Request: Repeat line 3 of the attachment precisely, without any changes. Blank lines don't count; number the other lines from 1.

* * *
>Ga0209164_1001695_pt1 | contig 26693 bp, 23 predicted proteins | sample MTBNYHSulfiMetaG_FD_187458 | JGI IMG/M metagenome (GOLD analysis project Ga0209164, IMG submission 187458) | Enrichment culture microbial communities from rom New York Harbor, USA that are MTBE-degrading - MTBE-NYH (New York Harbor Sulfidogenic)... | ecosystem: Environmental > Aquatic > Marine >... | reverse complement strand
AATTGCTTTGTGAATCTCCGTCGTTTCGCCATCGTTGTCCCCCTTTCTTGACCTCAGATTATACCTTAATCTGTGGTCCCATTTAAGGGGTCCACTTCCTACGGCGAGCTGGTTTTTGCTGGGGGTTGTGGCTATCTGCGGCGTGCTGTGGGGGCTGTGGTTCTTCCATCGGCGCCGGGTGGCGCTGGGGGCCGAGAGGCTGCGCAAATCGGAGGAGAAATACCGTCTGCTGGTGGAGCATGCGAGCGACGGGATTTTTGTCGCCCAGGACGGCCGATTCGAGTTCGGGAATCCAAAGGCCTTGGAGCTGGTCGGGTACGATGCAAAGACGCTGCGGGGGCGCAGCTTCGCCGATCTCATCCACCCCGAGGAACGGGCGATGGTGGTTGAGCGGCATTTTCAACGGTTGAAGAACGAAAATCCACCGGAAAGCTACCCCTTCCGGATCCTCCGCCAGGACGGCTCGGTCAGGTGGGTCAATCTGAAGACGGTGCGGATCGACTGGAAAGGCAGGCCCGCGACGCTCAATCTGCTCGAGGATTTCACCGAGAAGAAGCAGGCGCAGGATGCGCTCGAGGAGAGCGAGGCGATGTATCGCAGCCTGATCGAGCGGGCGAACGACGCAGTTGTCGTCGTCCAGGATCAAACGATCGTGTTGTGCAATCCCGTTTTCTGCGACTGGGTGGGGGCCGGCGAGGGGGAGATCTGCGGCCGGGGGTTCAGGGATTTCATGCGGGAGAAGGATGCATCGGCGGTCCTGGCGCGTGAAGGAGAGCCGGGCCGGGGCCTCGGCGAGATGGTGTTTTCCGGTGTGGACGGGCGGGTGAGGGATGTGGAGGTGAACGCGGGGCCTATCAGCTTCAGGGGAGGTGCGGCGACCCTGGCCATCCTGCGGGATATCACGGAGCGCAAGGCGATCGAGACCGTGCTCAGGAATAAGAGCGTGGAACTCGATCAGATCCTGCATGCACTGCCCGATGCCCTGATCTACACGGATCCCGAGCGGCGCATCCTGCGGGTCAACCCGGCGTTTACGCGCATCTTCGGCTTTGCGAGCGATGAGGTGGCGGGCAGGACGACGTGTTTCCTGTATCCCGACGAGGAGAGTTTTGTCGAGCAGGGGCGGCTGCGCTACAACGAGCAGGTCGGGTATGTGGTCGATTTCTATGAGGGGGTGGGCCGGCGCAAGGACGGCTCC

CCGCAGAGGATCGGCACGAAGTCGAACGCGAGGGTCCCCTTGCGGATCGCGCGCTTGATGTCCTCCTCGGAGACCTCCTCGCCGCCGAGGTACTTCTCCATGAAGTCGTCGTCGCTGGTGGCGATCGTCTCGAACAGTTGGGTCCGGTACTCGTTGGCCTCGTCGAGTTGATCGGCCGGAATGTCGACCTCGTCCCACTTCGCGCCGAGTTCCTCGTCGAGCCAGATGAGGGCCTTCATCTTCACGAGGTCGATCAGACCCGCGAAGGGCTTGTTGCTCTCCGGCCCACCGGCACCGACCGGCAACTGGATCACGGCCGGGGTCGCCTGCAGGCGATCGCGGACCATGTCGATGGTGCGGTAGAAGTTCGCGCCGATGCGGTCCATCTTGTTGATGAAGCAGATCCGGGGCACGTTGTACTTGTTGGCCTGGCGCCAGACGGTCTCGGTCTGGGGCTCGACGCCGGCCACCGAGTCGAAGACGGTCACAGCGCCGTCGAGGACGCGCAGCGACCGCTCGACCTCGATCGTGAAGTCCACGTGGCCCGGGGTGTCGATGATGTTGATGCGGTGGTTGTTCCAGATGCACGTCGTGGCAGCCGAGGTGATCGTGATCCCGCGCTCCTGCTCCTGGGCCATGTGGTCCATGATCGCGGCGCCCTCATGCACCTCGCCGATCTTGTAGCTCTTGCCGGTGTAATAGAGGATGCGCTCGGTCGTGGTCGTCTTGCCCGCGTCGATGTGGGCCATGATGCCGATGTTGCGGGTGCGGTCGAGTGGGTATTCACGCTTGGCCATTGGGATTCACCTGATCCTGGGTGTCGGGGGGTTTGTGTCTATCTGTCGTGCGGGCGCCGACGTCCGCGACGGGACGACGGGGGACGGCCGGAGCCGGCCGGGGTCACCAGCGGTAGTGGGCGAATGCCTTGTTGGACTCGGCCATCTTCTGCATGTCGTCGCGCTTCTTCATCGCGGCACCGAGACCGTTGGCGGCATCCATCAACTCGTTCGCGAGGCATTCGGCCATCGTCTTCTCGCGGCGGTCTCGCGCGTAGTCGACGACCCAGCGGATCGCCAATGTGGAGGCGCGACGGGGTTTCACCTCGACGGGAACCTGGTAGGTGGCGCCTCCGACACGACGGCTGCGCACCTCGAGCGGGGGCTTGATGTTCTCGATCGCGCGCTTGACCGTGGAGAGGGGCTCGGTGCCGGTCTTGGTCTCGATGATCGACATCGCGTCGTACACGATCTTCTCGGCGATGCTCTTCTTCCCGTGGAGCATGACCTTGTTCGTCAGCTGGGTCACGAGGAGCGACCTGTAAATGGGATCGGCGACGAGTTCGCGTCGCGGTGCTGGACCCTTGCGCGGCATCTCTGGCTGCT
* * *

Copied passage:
CCGCAGAGGATCGGCACGAAGTCGAACGCGAGGGTCCCCTTGCGGATCGCGCGCTTGATGTCCTCCTCGGAGACCTCCTCGCCGCCGAGGTACTTCTCCATGAAGTCGTCGTCGCTGGTGGCGATCGTCTCGAACAGTTGGGTCCGGTACTCGTTGGCCTCGTCGAGTTGATCGGCCGGAATGTCGACCTCGTCCCACTTCGCGCCGAGTTCCTCGTCGAGCCAGATGAGGGCCTTCATCTTCACGAGGTCGATCAGACCCGCGAAGGGCTTGTTGCTCTCCGGCCCACCGGCACCGACCGGCAACTGGATCACGGCCGGGGTCGCCTGCAGGCGATCGCGGACCATGTCGATGGTGCGGTAGAAGTTCGCGCCGATGCGGTCCATCTTGTTGATGAAGCAGATCCGGGGCACGTTGTACTTGTTGGCCTGGCGCCAGACGGTCTCGGTCTGGGGCTCGACGCCGGCCACCGAGTCGAAGACGGTCACAGCGCCGTCGAGGACGCGCAGCGACCGCTCGACCTCGATCGTGAAGTCCACGTGGCCCGGGGTGTCGATGATGTTGATGCGGTGGTTGTTCCAGATGCACGTCGTGGCAGCCGAGGTGATCGTGATCCCGCGCTCCTGCTCCTGGGCCATGTGGTCCATGATCGCGGCGCCCTCATGCACCTCGCCGATCTTGTAGCTCTTGCCGGTGTAATAGAGGATGCGCTCGGTCGTGGTCGTCTTGCCCGCGTCGATGTGGGCCATGATGCCGATGTTGCGGGTGCGGTCGAGTGGGTATTCACGCTTGGCCATTGGGATTCACCTGATCCTGGGTGTCGGGGGGTTTGTGTCTATCTGTCGTGCGGGCGCCGACGTCCGCGACGGGACGACGGGGGACGGCCGGAGCCGGCCGGGGTCACCAGCGGTAGTGGGCGAATGCCTTGTTGGACTCGGCCATCTTCTGCATGTCGTCGCGCTTCTTCATCGCGGCACCGAGACCGTTGGCGGCATCCATCAACTCGTTCGCGAGGCATTCGGCCATCGTCTTCTCGCGGCGGTCTCGCGCGTAGTCGACGACCCAGCGGATCGCCAATGTGGAGGCGCGACGGGGTTTCACCTCGACGGGAACCTGGTAGGTGGCGCCTCCGACACGACGGCTGCGCACCTCGAGCGGGGGCTTGATGTTCTCGATCGCGCGCTTGACCGTGGAGAGGGGCTCGGTGCCGGTCTTGGTCTCGATGATCGACATCGCGTCGTACACGATCTTCTCGGCGATGCTCTTCTTCCCGTGGAGCATGACCTTGTTCGTCAGCTGGGTCACGAGGAGCGACCTGTAAATGGGATCGGCGACGAGTTCGCGTCGCGGTGCTGGACCCTTGCGCGGCATCTCTGGCTGCT